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News and Information

Minnesota WeatherTalk Newsletter for Friday, May 2, 2014

To: MPR's Morning Edition
From: Mark Seeley, University of Minnesota, Dept of Soil, Water, and Climate
Subject: Minnesota WeatherTalk Newsletter for Friday, May 2, 2014


HEADLINES

-April climate summary
-Daily record rainfall amounts reported
-Weekly Weather potpourri
-MPR listener question
-Almanac for May 2nd
-Past weather
-Outlook

Topic: April climate summary

Cooler and wetter than normal describes the month of April in Minnesota for a second consecutive year. April of 2014 was the 6th consecutive month with cooler than normal mean monthly temperatures reported. Most observers reported mean values for April temperature that were from 4 to 6 degrees F cooler than normal. Extremes for the month ranged from 82 degrees F at Madison (Lac Qui Parle County) on April 9th to -11 degrees F at Hallock (Kittson County) on April 2nd. Only 9 days during the month brought above normal temperatures. Minnesota reported the coldest temperature in the nation on four dates during the month.

Precipitation was abundant and above normal in most counties, with the exception of a portion of southwestern Minnesota which received below normal precipitation. In several areas the month concluded with 8 consecutive days of rainfall. Many observers reported twice the normal amounts of April precipitation, and for many this was among the wettest five Aprils in history. Some of these included:
Faribault 8.03" wettest all-time
New Hope 8.97" wettest all-time
Chaska 8.40" wettest all-time
Jordan 7.51" wettest all-time
Thorhult 4.18" wettest all-time
Grand Portage 5.82" 2nd wettest
Wolf Ridge Environmental Learning Center (near Finland) 5.91" 2nd wettest
MSP airport 6.27" 2nd wettest
University of Minnesota St Paul Campus 6.94" 2nd wettest
Forest Lake 7.33" 2nd wettest
St Cloud 5.90" 3rd wettest
La Crescent 7.88" 3rd wettest
Ottertail 5.01" 4th wettest
Waseca 5.57" 4th wettest
Milan 5.91" 4th wettest
Zumbrota 6.18" 4th wettest
Rochester 5.64" 5th wettest
Wells 5.60" 4th wettest

The abundant precipitation (approximately half of the days of the month brought precipitation) combined with colder than normal temperatures to deliver significant snowfall to some parts of the state. Some of those reporting a snowy month of April include: Grand Portage 27.5 inches; Rush City 26.7 inches; Duluth, Tofte, and Forest Lake 26.0 inches; Two Harbors 25 inches; Princeton 23.0 inches; Mora 22.5 inches; and Cloquet 20.2 inches. The snow season at Duluth has brought a total of 131 inches, 3rd all-time highest for that city. Grand Portage has had a record snow season with 116.8 inches, while just north of Tofte they have reported 141.1 inches. Others reporting a record snow season included Babbitt with 117.1 inches and Isabella with 129.5 inches.

The month of April was also very windy, with wind gust exceeding 30 mph on numerous days.

Topic: Daily record rainfall amounts reported

A very slow moving, closed low pressure system brought persistent clouds and precipitation to the state over the last week of April. Most areas of the state received measurable rainfall, some reported snowfall, and several received mixed precipitation. Thunderstorms were reported as well as occasional heavy rainfall rates which produced some daily record amounts. Many observers reported 7 or more consecutive days with precipitation.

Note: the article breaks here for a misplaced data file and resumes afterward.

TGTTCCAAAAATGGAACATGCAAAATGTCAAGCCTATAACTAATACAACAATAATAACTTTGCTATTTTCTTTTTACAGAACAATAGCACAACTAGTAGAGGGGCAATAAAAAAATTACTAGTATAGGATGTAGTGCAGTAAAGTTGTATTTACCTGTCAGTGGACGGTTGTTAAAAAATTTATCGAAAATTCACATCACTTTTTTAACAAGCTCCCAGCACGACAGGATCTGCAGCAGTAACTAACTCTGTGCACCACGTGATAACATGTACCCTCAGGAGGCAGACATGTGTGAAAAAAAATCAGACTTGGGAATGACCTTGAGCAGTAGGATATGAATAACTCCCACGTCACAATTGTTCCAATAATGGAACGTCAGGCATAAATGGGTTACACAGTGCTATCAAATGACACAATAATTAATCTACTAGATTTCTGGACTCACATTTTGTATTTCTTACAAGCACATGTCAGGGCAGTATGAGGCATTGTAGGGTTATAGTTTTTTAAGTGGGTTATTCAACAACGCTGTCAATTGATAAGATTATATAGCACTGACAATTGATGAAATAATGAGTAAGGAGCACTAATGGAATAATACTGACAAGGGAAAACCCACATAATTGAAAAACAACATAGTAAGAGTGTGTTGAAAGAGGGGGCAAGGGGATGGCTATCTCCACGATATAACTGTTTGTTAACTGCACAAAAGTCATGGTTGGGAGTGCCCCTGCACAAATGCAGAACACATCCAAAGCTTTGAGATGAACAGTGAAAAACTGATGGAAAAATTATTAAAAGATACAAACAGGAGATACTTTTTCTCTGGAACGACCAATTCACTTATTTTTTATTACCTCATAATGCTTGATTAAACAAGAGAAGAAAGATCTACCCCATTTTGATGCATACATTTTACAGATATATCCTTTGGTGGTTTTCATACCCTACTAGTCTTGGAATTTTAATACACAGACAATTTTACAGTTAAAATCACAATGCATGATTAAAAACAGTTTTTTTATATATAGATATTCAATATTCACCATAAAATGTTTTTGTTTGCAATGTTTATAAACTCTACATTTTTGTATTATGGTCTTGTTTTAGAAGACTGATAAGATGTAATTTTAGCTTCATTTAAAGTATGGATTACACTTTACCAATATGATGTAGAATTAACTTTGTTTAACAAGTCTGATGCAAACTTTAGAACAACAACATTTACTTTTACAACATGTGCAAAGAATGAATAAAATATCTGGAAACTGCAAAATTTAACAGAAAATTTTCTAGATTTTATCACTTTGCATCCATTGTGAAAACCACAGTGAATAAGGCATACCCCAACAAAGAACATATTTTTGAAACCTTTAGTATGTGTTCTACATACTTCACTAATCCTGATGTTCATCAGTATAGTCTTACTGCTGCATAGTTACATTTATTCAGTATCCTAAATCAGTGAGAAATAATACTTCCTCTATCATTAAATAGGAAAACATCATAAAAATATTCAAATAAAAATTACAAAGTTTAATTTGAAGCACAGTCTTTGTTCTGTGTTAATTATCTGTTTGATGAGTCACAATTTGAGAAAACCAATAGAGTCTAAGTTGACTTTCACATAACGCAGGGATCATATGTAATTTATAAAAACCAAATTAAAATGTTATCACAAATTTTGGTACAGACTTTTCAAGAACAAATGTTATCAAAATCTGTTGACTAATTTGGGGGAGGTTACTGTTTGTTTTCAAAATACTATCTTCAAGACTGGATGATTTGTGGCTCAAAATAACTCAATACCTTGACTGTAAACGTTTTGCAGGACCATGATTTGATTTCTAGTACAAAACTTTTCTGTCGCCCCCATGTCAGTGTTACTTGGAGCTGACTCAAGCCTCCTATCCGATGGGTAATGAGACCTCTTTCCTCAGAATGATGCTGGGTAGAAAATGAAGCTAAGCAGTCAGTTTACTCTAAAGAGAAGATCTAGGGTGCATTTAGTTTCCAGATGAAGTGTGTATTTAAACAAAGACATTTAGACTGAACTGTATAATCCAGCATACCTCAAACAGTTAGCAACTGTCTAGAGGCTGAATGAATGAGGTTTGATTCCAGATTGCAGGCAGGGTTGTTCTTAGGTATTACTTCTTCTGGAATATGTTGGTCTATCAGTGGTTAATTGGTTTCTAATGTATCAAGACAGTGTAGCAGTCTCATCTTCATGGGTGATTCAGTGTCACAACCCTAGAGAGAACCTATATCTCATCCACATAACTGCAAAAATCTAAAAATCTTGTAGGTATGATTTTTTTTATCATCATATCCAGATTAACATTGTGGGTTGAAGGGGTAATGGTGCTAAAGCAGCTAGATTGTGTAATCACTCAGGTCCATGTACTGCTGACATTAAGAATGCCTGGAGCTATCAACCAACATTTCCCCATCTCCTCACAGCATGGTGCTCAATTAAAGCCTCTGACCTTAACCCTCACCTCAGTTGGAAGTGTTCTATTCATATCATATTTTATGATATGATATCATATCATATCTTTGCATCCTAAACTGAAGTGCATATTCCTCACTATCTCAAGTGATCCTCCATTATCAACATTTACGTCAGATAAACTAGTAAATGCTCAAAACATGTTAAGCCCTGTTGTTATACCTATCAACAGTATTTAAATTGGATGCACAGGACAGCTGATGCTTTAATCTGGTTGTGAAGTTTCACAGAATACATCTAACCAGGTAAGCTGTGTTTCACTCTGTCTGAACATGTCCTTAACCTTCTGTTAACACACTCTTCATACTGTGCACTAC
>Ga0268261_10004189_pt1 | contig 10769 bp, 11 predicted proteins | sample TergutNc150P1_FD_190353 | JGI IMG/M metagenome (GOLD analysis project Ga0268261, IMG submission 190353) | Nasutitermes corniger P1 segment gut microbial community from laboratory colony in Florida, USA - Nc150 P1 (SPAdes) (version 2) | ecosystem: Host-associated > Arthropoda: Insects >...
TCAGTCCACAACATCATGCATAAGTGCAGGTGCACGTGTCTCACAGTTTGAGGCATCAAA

Several new daily record precipitation amounts were reported from the observer networks in Minnesota, including the following:

On April 24, 2.25 inches at Thorhult and 2.03 inches at Grand Portage
On April 25, 1.56 inchs at Grand Marais and 1.51 inches at Tofte
On April 27, 1.40 inches at Amboy and 1.35 inches at Benson
On April 28, 1.58 inches at St Cloud, 2.35 inches at Mankato, 2.34 inches at Wells, 2.12 inches at Litchfield, 2.00 inches at Forest Lake, 1.91 inches at Chaska, 1.87 inches at the U of MN St Paul Campus, 1.83 inches at Waseca, 1.81 inches at Albert Lea, 1.75 inches at Jordan, and 1.55 inches at Collegeville
On April 29, 1.06 inches at Montevideo and 1.28 inches at Watson

Weekly Weather potpourri:

While Minnesota was receiving persistent rainfall this week, many southern states reported severe weather, especially over April 27 and 28. On the 27th 39 tornado reports were filed with the NOAA Storm Prediction Center. Most of these were from the states of NE, IA, AR, OK, MO, and LA. On the 28th another 110 tornado reports were filed mostly in the states of AL, TN, MS, and GA. The flourish of severe weather near the end of the month brought the total number of tornado reports nationwide during April to 173, a number that is below the average of recent years. Following these tornadoes, the same overall weather system brought heavy thunderstorms to portions of GA and FL which produced widespread flooding. The National Weather Service reported 10-20 inches of rainfall in portions of southern Alabama and the panhandle of Florida over April 29-30, with a maximum value of 22.26 inches. You can read more about these storms at...

http://www.srh.noaa.gov/mob/?n=flashflood_04292014

Highlights from the weekly briefing on drought by the USDA's Brad Rippey:

During the four-week period ending on April 29, 2014, contiguous U.S. drought coverage remained virtually unchanged (up 0.06 percentage point) at 38.43%. Nevertheless, drought coverage is at its highest point since October 8, 2013, and up 7.48 percentage points from the beginning of the year. The southwestern area of Minnesota designated to be in moderate drought declined by nearly half over this past wet week. With the agricultural focus turning toward spring planting nearly one-fifth (19%) of the intended U.S corn acreage was planted by April 27 it is worth noting that drought lingers in portions of the western Corn Belt. By April 29, about one-quarter (26%) of the U.S. corn production area was in drought, down 5 percentage points from four weeks ago. Similarly, 19% of the soybean production area was in drought on April 29, down 5 points from April 1.